We are pleased to introduce our 3rd Salsa Team rider for 2010: Gerry Pflug. Folks taking part in the NUE series are probably quite familiar with Gerry, as he is the reigning NUE Singlespeed Champion.
This year Gerry will be ripping things up on a Selma, Podio, and something else that we're not going to talk about right now. Gerry will be contributing to the Salsa Amigos blog from time to time, and he also maintains his own blog at Pfun With Pflug.
With that, please introduce yourself to the class Gerry.
Tell us a bit about yourself?
Well, I would describe myself as just being an average ?Joe? for the most part. Like most middle age men, I am busy working full time and spending time with my wife and teenage daughter. In addition to life?s typical demands, I am also an avid competitive cyclist. I started racing early in life and 2010 will be my 30th consecutive year of racing. Now I split my racing season between road, MTB and cylocross; however, most people categorize me as a mountain bike racer. I enjoy all three styles of racing and it certainly keeps things interesting and busy for me all year. During the off season, I like to participate in outdoor winter sports along with riding my bike. I enjoy downhill skiing, XC skate skiing and taking backcounty treks on skis or snowshoes. Basically, I love the outdoors, staying active and keeping fit. I feel lucky every time I jump on my bike for a ride, or get to spend time outdoors. It is a struggle at times to fit riding into my busy schedule, but the struggle is almost always well worth the reward of the ride.
What do your fellow State Troopers think of your bike racing antics?
I have been a Trooper now for ten years and yes it is true that most think I am a bit nuts when it comes to the amount of racing and riding I do. But, I don?t think colleagues in my current occupation view me any differently than any other of my occupations has viewed me or how society in general views competitive cyclists. At pretty much every job I have had, people seem to have a hard time understanding why I spend so much time riding my bike. I can't say that I don't enjoy seeing the look of amazement on people when they discover I often commute by bike into work. To most people, a 20-mile ride is not something one does immediately before or after work. I guess over the years I have come to accept that most people view me as being a little eccentric when it comes to my bike riding. Even though most consider my bicycle riding to not be quite normal, I think they can appreciate my dedication and recognize the high level of fitness required to do what I do.
What made you decide to run singlespeed in the 2009 NUE series?
My decision to do the singlespeed class for the NUE Series was based on a couple of different things. First, I discovered during the winter of 2009 that I really enjoyed not having to do much maintenance on my bike after riding on horrible trails or roads. I could go out and ride it in the nastiest of conditions and it was pretty much good to go again the next day. This made me think that running a singlespeed in a 100-mile race might be a good option because there is much less that could possibly go wrong with it. Doing repairs during any race is never fun, but breakdowns during a 100-mile, single-loop race can be a killer. In addition to the mechanical simplicity of the singlespeed, I also like how smooth and quiet the drivetrain is. It is a pretty awesome feeling to just focus on doing pedal strokes and not having to worry about shifting as I almost float through the woods. But, I think the main reason I chose to race on a singlespeed last year was for a new challenge. Mixing things up a bit is always good for me and the extreme test of doing 100 miles with only one gear was a very exciting prospect.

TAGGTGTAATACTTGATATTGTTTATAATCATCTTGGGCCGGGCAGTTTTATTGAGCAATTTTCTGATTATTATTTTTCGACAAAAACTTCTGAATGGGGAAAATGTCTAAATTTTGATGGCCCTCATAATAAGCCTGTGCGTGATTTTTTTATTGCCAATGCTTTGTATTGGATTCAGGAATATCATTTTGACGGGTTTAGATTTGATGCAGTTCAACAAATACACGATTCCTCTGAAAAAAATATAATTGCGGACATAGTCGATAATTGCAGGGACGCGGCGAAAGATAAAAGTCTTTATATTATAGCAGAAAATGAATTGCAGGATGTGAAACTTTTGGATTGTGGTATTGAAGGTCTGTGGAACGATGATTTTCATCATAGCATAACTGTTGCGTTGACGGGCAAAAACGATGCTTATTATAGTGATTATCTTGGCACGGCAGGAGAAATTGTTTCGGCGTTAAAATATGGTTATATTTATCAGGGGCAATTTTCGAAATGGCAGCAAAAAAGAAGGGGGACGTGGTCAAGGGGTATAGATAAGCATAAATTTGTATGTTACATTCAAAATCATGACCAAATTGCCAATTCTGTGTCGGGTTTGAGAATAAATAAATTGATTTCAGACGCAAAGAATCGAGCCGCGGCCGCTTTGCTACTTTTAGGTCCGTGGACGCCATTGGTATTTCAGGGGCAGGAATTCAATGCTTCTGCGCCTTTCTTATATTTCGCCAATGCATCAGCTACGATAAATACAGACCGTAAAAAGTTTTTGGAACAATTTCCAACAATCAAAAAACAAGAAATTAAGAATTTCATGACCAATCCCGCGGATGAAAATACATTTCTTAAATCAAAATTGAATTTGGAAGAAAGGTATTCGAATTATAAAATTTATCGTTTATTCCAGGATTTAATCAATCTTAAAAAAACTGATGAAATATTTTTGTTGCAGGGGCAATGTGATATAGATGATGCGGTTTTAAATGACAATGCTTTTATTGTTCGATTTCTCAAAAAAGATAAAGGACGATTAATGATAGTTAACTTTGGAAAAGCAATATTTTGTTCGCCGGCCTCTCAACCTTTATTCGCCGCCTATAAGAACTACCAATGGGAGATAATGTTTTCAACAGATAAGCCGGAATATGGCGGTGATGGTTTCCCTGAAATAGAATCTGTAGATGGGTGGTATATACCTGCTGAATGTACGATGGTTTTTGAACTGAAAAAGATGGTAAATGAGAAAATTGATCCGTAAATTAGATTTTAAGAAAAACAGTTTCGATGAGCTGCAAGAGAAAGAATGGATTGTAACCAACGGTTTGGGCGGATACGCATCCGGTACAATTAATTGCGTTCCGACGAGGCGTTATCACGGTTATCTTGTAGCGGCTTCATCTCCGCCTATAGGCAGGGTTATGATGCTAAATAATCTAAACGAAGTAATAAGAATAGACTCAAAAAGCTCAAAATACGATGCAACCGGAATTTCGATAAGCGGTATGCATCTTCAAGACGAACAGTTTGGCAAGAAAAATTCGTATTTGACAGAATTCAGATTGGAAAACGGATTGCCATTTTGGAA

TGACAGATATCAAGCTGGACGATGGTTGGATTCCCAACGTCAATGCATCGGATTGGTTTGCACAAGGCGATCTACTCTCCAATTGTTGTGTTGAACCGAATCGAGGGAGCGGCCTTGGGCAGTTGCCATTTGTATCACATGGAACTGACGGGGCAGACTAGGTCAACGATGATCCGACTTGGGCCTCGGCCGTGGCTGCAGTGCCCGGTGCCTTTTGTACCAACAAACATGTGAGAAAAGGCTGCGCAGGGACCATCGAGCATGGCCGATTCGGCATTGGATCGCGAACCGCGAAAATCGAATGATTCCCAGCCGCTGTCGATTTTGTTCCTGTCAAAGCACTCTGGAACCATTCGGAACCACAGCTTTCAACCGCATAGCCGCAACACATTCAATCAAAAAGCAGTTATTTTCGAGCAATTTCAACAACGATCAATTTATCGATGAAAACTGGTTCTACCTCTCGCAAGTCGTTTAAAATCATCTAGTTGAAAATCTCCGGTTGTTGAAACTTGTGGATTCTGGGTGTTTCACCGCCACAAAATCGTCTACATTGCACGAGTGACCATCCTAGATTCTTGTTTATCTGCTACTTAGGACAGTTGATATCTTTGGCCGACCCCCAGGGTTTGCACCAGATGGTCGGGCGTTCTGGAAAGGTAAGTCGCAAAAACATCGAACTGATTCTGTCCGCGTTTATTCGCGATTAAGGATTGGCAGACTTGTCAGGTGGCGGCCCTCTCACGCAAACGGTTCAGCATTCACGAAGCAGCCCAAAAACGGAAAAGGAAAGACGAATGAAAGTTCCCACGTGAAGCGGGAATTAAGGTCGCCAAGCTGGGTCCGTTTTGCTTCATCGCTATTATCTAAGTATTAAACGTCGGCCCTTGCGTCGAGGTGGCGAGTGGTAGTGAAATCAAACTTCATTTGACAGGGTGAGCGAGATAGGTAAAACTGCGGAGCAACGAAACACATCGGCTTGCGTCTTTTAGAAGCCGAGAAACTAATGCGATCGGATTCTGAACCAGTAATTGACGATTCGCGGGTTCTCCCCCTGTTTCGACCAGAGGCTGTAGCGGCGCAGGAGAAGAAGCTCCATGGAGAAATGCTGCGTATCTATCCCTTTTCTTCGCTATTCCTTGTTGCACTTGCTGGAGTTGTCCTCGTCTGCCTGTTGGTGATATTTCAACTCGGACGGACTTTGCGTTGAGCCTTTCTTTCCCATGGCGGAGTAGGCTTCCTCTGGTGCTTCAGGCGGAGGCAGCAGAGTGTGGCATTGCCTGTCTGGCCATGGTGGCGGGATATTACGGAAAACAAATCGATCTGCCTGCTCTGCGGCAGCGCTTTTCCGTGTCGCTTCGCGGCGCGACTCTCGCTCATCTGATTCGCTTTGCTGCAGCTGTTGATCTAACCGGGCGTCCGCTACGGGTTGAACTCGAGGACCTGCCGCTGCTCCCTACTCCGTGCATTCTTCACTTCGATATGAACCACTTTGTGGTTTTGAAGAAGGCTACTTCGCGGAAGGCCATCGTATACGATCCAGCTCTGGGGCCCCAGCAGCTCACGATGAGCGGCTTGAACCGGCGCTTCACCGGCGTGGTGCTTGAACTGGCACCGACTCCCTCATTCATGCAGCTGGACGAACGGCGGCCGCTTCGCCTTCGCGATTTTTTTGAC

Goals for 2010?
My main goal for 2010 is to repeat as the NUE Singlespeed Series Champion. I really enjoy how hard these 100-mile races are and how they test racers in so many ways. It would be difficult for me to not do the series again. I also plan to compete in many other MTB, road and cyclocross races. I am a true competitor and enjoy the thrill of racing. Racing is an addiction to me and I don?t think I will ever get my fill of doing it. I did about 50 races in 2009 and plan on doing just as many, if not more, in 2010.
What would you say to someone who is thinking about doing a 100-miler but feels a bit intimidated?
The first thing I would say is that it is absolutely natural to feel nervous about doing a 100-mile race. I was totally nervous about the first 100-mile MTB race I did and still get nervous about doing them. The biggest factor in doing well, or even just completing a 100-mile MTB race, is preparing for it. Of course, by preparation I mean training, but it is also important to learn what to pack for nutrition, bike repairs and riding comfort. I learn a little something from each 100-mile race I do and try to use what I have learned to better prepare for the next one. So, with that said, don?t let the anxiety of doing a 100-mile race hold you back. Do a little preparation and get out and do one. I am sure you will be hooked on them just like me.
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I love being outside. I prefer to ride on dirt. Or snow. If I was born a hundred years earlier I might have been a polar explorer. There's a great natural world out there to see, smell, taste, listen to, and experience. Life slows down out there and the distractions we've created will disappear if you let them. Give me a backpack and let me go.